My husband loves harissa and I have to credit him for exposing me to it. Maybe you’ve had it and loved it, maybe you had it and had no idea you had it, or maybe you’ve never heard of it till now. Harissa is, in a nutshell, a spicy, flavorful condiment and can be a nice addition to many things you already eat (at least if you ask my husband). Harissa is simply a hot chile paste which is considered a “basic flavoring agent” of Tunisian cuisine and most don’t realize how extremely versatile it is.

A dollop on eggs, grilled meat or fish, on roasted vegetables, grain dishes of any kind, or soups can spice up anything you already make. Keep in mind, Harissa is supposed to be hot, so don’t kid yourself there, if you don’t like heat at all, skip this post completely.


To clear up some misconception out there, there is an important difference between something that is “hot” and something that is “spicy”. Hot tends to mean heat from chilies which gives food “heat” but not the temperature to which it is served. Spicy is more of a reference to a spice mixture which can (with some Asian cuisines) be complex enough to also add heat. Typically this is a slow building spice/heat that does not overwhelm the palate. But when making your own harissa, there is some wiggle room, the heat can easily be adjusted by increasing or decreasing the number of chilies in your recipe.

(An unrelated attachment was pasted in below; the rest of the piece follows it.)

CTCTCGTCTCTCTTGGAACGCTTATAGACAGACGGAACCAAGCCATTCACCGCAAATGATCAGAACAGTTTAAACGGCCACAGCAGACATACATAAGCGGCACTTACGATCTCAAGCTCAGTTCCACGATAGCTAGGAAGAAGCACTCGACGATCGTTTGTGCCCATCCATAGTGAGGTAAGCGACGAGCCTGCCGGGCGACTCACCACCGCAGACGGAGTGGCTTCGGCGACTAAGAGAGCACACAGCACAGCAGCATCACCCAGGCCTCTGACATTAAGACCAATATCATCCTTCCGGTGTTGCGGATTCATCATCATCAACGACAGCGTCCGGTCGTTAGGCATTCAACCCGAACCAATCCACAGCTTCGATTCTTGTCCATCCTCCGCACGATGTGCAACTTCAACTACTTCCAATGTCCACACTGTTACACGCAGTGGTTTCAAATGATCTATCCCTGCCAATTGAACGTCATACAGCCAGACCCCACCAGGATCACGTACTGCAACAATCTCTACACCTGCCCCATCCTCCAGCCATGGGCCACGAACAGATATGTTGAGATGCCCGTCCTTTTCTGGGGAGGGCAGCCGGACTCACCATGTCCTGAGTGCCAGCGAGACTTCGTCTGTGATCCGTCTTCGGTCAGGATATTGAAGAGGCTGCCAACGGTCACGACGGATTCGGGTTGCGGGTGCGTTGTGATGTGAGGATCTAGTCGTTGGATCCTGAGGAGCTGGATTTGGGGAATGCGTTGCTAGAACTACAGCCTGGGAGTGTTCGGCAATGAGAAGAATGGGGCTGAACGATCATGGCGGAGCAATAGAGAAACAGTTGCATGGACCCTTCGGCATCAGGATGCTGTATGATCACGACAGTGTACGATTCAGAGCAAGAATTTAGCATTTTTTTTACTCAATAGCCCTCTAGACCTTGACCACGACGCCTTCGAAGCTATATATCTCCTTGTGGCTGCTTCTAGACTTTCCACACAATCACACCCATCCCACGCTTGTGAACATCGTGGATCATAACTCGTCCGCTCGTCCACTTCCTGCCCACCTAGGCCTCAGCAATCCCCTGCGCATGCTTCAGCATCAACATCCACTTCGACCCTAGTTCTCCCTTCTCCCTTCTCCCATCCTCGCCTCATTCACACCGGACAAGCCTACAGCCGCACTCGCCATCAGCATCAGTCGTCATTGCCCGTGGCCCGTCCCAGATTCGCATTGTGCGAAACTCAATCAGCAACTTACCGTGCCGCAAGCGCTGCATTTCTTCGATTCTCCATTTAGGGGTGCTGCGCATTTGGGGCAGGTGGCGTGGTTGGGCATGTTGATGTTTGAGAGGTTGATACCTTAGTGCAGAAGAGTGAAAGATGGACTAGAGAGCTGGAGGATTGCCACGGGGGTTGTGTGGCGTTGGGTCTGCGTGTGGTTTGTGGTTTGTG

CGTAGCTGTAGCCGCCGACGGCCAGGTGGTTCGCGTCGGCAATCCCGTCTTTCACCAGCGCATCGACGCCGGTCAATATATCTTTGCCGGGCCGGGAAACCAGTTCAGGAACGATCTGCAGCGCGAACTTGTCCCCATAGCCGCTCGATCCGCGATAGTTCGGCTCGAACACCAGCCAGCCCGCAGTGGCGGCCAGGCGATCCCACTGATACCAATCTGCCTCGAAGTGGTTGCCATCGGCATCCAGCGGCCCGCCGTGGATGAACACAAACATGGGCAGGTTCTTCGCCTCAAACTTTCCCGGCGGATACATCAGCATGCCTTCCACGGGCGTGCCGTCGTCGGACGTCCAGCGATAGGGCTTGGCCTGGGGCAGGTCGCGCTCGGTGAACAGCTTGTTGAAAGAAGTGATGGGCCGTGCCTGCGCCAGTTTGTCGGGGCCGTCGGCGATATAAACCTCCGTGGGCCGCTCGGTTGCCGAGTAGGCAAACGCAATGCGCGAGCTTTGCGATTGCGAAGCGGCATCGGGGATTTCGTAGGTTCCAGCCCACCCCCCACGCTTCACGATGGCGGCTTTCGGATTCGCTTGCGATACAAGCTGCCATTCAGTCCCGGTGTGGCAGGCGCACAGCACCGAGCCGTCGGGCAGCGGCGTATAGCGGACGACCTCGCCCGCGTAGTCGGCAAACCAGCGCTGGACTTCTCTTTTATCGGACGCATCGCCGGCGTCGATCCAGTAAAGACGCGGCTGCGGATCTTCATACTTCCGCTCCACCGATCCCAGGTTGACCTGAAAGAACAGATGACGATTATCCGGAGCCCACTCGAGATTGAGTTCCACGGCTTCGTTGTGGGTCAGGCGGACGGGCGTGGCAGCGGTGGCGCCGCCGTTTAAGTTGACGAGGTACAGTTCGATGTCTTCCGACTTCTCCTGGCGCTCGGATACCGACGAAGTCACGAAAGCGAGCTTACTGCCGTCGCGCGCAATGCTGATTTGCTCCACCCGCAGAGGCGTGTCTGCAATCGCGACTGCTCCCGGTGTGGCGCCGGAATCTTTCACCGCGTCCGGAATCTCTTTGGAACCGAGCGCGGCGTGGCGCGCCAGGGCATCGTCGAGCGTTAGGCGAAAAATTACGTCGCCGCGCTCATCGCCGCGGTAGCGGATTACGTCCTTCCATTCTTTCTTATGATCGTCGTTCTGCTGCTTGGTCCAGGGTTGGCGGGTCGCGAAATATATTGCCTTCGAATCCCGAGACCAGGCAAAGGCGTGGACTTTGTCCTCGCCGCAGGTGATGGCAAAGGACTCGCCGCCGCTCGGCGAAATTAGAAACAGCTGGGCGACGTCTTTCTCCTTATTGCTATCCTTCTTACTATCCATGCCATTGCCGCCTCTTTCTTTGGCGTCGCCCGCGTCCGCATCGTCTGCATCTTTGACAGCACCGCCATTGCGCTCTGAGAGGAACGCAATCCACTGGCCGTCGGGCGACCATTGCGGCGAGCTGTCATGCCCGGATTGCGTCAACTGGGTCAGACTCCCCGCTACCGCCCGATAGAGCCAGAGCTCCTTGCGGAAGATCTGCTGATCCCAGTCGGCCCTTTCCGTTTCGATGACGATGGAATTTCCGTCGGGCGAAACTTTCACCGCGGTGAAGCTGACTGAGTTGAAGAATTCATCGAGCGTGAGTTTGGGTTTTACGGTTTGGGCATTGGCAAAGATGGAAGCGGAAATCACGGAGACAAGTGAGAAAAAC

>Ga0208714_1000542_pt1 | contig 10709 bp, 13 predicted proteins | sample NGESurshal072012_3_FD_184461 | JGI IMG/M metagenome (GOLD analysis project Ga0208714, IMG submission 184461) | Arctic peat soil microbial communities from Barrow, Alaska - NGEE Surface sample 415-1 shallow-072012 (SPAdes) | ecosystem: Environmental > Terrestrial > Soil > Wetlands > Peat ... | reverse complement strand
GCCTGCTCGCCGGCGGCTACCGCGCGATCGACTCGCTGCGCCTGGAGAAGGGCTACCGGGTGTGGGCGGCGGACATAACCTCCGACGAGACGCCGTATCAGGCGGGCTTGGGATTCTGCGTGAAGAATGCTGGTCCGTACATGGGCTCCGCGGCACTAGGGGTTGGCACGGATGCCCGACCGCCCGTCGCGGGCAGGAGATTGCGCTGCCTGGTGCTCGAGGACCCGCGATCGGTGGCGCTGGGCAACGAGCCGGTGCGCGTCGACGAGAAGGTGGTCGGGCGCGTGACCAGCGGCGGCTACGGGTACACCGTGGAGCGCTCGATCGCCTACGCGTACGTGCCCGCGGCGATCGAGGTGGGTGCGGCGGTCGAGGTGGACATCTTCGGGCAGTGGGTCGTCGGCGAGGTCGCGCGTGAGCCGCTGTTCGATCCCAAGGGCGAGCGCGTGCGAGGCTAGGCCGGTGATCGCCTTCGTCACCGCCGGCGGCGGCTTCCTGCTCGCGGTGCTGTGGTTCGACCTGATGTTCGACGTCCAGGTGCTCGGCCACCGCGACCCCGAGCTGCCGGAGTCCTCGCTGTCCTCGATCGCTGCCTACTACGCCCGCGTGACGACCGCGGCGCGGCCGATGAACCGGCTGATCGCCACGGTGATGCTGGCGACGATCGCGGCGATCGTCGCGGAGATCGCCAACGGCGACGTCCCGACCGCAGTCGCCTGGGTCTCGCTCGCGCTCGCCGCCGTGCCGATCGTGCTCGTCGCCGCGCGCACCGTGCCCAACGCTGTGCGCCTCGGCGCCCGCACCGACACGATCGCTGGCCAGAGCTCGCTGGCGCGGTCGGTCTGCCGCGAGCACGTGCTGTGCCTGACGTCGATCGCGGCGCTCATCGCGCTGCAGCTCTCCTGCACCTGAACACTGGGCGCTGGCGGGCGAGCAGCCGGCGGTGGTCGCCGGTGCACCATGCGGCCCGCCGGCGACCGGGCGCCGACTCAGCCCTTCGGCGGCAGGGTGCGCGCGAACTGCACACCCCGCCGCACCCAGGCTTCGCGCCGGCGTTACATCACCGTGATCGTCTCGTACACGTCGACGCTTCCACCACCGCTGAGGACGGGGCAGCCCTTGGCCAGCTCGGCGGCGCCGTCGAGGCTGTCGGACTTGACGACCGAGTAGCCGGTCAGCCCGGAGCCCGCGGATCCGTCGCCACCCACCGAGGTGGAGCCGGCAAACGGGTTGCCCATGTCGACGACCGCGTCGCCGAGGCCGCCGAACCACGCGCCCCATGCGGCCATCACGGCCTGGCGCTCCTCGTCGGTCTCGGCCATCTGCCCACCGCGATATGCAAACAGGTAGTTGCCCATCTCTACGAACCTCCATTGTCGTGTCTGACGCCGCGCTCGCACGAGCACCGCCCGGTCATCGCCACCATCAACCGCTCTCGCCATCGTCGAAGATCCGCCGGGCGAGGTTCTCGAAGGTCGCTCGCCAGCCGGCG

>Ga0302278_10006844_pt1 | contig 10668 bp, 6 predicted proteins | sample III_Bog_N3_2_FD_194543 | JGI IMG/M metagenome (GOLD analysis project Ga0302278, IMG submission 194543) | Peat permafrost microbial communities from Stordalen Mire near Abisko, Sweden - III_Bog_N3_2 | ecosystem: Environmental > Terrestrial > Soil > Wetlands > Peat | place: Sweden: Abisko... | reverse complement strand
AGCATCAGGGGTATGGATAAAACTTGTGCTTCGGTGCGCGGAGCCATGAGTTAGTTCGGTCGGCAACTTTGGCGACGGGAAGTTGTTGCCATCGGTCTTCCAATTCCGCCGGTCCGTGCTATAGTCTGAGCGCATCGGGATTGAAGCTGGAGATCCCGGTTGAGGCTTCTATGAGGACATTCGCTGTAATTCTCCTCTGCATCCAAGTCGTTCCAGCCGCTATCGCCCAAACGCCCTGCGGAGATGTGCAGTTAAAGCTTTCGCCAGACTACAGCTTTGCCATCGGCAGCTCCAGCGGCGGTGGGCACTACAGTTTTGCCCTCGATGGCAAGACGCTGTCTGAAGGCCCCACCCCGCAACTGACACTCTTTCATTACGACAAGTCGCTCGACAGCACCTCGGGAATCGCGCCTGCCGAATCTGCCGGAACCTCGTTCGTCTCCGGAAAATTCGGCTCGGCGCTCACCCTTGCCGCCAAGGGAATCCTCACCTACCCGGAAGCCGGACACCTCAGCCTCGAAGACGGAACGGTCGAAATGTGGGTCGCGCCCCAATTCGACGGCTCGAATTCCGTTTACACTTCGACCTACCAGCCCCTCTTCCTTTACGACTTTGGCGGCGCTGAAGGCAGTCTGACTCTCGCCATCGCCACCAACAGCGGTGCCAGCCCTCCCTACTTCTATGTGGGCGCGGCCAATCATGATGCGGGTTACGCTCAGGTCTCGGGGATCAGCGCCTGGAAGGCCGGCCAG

With it’s smoky-spicy flavor, harissa can make any dish more interesting than your average hot sauce. Dried chilies are the main ingredient in this increasingly popular North African condiment and one I have learned to appreciate over the years.  While I love flavor, I don’t tend to love heat. When something has too much heat, the flavor of the dish disappears to me, so balance is important to me when using harissa.

What I mean by that isn a little harissa goes a long way, so serving it on the side is what I recommend. This recipe is my version of hot but not crazy hot harissa, that has a great balance of garlic and smoky flavor. The dried chilies can be found rather easily and although this recipe does not make a huge amount, it’s plenty and keeps in the refrigerator for weeks.


About the Author

Andrea Potischman

I am a professionally trained NYC chef turned CA mom and food blogger. I post about real food, with doable ingredient lists that are family friendly.

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